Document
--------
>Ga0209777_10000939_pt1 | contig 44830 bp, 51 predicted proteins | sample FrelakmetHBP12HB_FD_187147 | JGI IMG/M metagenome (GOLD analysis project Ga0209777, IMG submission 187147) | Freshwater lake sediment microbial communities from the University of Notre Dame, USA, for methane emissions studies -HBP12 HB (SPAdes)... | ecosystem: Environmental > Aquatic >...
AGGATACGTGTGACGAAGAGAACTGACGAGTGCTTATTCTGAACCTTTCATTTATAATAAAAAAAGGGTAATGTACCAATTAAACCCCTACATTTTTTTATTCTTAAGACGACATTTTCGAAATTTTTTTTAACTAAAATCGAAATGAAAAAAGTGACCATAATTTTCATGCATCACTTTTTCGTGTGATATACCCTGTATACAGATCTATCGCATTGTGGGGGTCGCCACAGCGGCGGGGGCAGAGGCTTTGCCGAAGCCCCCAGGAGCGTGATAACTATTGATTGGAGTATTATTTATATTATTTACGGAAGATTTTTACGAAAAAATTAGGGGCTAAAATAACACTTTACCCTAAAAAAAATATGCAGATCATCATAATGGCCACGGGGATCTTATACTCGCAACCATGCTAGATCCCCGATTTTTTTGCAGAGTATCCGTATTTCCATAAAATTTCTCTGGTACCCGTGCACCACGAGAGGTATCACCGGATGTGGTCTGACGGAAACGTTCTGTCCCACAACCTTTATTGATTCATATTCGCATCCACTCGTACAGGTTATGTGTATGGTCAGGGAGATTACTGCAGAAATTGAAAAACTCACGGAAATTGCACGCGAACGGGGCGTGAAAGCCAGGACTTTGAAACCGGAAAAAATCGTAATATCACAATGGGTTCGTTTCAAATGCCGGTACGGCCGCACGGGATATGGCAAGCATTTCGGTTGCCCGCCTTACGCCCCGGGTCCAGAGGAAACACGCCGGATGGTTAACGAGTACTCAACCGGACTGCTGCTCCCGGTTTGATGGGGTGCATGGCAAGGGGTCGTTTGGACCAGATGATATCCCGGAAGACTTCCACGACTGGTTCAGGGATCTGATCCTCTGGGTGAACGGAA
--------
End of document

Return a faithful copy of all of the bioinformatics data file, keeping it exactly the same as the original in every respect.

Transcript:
>Ga0209777_10000939_pt1 | contig 44830 bp, 51 predicted proteins | sample FrelakmetHBP12HB_FD_187147 | JGI IMG/M metagenome (GOLD analysis project Ga0209777, IMG submission 187147) | Freshwater lake sediment microbial communities from the University of Notre Dame, USA, for methane emissions studies -HBP12 HB (SPAdes)... | ecosystem: Environmental > Aquatic >...
AGGATACGTGTGACGAAGAGAACTGACGAGTGCTTATTCTGAACCTTTCATTTATAATAAAAAAAGGGTAATGTACCAATTAAACCCCTACATTTTTTTATTCTTAAGACGACATTTTCGAAATTTTTTTTAACTAAAATCGAAATGAAAAAAGTGACCATAATTTTCATGCATCACTTTTTCGTGTGATATACCCTGTATACAGATCTATCGCATTGTGGGGGTCGCCACAGCGGCGGGGGCAGAGGCTTTGCCGAAGCCCCCAGGAGCGTGATAACTATTGATTGGAGTATTATTTATATTATTTACGGAAGATTTTTACGAAAAAATTAGGGGCTAAAATAACACTTTACCCTAAAAAAAATATGCAGATCATCATAATGGCCACGGGGATCTTATACTCGCAACCATGCTAGATCCCCGATTTTTTTGCAGAGTATCCGTATTTCCATAAAATTTCTCTGGTACCCGTGCACCACGAGAGGTATCACCGGATGTGGTCTGACGGAAACGTTCTGTCCCACAACCTTTATTGATTCATATTCGCATCCACTCGTACAGGTTATGTGTATGGTCAGGGAGATTACTGCAGAAATTGAAAAACTCACGGAAATTGCACGCGAACGGGGCGTGAAAGCCAGGACTTTGAAACCGGAAAAAATCGTAATATCACAATGGGTTCGTTTCAAATGCCGGTACGGCCGCACGGGATATGGCAAGCATTTCGGTTGCCCGCCTTACGCCCCGGGTCCAGAGGAAACACGCCGGATGGTTAACGAGTACTCAACCGGACTGCTGCTCCCGGTTTGATGGGGTGCATGGCAAGGGGTCGTTTGGACCAGATGATATCCCGGAAGACTTCCACGACTGGTTCAGGGATCTGATCCTCTGGGTGAACGGAA